NCAA president Mark Emmert was paid “just over $2.7 million” during the 2018 fiscal year, according to tax filings obtained by USA Today.
The sum, which includes a base salary of more than $2.3 million (a $200,000 increase, per USA Today), is a drop-off from the $3.9 million Emmert made in 2017. Emmert’s 2017 pay skyrocketed thanks to a one-time, $1.4 million deferred payment that was written into his contract, as reported by Yahoo Sports.
Emmert’s base salary has increased in each of the last three fiscal years, all while criticism of his tenure has continued. This year, though, Emmert and other NCAA staff members are taking pay cuts due to the financial fallout of the coronavirus pandemic.
In March, it was reported that Emmert and members of his senior management team would take 20 percent pay cuts while NCAA vice presidents will see their pay cut by 10 percent. The salary reductions came on the heels of a substantial reduction in revenue distribution for the NCAA that came when winter and spring championships — the men’s basketball tournament, mainly — were canceled due to the pandemic.
The NCAA initially projected it would distribute $600 million among its Division I membership, but that figure fell all the way to $225 million. At that point, the NCAA also began implementing various “cost-cutting budget measures” to weather the “financial challenges” for universities across the country.
“The national office is looking at every function to garner savings that could be used to support student-athletes in this uncertain economic time,” Emmert wrote in a memo distributed to NCAA membership.
"To that end, as a first step I have decided to reduce my salary and that of our nine other highest compensated leaders by 20% and the rest of my President’s Cabinet by 10%. This temporary reduction will free up needed resources and highlights our commitment to weather the current economic challenges we face while continuing to provide opportunities to college athletes."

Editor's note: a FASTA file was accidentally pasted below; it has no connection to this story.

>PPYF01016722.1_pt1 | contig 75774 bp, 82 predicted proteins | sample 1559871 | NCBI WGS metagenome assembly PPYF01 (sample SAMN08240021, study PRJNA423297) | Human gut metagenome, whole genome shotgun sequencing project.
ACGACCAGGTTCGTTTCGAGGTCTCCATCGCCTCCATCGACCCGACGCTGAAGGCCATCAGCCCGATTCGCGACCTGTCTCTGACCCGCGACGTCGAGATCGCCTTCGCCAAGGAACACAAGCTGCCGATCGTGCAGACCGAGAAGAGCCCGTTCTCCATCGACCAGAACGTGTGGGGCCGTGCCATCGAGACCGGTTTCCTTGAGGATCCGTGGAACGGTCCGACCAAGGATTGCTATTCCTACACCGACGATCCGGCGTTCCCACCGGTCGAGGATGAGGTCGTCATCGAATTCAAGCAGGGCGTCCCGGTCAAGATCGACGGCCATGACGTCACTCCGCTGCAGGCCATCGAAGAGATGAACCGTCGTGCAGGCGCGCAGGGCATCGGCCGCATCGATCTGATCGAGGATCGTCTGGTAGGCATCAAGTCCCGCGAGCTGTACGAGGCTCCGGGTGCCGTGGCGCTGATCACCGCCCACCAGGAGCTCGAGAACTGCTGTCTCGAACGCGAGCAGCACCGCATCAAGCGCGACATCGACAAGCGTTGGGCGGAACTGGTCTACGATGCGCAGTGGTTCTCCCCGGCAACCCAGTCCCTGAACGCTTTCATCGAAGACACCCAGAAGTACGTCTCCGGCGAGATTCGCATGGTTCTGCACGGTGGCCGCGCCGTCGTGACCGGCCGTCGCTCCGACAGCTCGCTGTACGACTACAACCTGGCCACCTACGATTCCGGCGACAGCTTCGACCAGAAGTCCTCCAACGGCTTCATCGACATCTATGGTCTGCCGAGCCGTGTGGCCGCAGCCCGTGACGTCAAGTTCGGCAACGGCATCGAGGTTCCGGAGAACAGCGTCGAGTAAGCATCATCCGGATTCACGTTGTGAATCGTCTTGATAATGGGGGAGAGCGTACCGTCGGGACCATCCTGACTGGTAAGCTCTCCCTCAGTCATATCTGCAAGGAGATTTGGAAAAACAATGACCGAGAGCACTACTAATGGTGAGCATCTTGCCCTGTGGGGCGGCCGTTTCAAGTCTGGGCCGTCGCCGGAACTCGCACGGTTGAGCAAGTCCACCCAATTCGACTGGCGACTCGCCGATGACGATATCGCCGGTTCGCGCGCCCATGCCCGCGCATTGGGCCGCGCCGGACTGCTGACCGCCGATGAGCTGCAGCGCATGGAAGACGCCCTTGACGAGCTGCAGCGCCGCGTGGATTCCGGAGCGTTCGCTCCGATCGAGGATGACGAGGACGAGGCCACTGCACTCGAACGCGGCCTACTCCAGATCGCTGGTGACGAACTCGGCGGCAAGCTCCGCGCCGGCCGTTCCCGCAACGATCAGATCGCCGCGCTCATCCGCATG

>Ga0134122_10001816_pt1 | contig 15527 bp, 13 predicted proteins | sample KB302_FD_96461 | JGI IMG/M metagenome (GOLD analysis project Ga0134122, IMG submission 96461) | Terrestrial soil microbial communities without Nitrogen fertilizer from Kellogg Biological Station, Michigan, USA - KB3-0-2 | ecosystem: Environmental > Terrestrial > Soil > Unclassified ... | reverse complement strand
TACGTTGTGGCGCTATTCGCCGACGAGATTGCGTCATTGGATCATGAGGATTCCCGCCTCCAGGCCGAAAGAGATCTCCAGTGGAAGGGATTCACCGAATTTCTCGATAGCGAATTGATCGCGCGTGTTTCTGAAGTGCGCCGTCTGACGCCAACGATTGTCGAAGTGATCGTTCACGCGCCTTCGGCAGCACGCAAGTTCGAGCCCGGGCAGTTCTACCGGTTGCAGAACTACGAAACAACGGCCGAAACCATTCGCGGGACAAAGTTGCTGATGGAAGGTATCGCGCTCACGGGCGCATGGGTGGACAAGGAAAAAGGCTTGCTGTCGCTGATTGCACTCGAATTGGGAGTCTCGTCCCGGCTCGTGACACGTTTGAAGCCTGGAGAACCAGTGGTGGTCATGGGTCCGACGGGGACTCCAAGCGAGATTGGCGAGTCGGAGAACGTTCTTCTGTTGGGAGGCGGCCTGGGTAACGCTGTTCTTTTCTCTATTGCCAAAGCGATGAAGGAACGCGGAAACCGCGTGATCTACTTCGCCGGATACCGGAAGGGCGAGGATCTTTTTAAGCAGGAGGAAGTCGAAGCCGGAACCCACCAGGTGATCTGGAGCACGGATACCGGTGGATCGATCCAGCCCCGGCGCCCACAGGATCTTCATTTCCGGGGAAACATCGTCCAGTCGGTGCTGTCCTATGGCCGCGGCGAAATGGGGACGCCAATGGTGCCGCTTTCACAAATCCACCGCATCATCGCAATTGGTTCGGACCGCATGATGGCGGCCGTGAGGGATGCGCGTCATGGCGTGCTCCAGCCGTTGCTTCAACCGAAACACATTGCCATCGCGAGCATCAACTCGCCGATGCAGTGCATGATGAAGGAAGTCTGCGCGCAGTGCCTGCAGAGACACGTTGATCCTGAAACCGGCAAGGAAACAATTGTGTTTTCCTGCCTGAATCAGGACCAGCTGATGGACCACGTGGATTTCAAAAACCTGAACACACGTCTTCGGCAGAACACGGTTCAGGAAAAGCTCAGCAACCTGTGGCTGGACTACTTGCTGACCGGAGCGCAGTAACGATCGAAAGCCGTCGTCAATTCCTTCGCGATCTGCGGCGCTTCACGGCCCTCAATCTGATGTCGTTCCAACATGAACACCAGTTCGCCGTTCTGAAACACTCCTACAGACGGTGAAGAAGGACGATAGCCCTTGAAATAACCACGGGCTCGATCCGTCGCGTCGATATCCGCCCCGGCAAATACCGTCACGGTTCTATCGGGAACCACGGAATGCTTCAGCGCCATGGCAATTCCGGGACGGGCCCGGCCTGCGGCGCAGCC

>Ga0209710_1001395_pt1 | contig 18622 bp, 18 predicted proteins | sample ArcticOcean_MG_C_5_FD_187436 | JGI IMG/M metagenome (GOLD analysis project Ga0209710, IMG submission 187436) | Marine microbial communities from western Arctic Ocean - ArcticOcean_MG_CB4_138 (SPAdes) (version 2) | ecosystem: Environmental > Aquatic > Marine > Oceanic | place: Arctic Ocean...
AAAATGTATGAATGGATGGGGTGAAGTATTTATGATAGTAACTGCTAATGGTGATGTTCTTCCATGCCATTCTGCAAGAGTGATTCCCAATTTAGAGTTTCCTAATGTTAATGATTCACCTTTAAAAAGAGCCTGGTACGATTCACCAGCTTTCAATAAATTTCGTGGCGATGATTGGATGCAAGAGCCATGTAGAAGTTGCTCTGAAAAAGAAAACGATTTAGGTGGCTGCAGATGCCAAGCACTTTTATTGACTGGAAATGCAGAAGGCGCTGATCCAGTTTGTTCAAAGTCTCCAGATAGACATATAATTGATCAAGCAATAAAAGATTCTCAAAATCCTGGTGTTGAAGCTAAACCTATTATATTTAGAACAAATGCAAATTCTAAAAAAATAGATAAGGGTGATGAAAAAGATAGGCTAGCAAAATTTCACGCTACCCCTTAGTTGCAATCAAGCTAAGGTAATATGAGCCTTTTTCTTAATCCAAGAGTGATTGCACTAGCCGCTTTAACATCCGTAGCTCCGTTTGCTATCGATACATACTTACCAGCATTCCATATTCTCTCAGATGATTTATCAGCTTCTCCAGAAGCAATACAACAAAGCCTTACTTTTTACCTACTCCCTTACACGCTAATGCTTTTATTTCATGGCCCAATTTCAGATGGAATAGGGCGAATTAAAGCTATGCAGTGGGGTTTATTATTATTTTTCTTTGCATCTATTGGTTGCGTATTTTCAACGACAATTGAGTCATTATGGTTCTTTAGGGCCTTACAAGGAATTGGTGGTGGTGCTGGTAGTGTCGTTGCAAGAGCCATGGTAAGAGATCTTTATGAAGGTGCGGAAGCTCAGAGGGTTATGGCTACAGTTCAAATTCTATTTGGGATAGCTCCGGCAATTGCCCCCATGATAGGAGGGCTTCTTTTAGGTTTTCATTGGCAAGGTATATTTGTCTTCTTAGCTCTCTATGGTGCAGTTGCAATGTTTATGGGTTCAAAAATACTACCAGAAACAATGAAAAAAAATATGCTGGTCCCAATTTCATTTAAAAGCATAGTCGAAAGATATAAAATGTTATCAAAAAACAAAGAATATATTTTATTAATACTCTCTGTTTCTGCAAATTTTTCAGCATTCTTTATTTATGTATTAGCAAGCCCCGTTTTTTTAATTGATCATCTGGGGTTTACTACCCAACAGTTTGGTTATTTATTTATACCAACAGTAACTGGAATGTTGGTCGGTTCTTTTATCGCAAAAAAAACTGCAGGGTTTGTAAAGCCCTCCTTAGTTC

Amid these challenging financial times for athletic departments, the Power Five conferences are still spending large sums of money in an effort to lobby Congress on legislation for name, image and likeness payments for college athletes.
In April, the NCAA took its biggest step yet toward allowing college athletes to be compensated for things like endorsement deals. All the while, reporting from the Associated Press revealed that the P5 conferences spent $350,000 in the first three months of 2020 alone “as part of a coordinated effort to influence Congress on legislation affecting the ability of college athletes to earn endorsement money.” The Power Five commissioners also wrote a letter to Congress asking for a federal law to regulate how college athletes can receive endorsement money.
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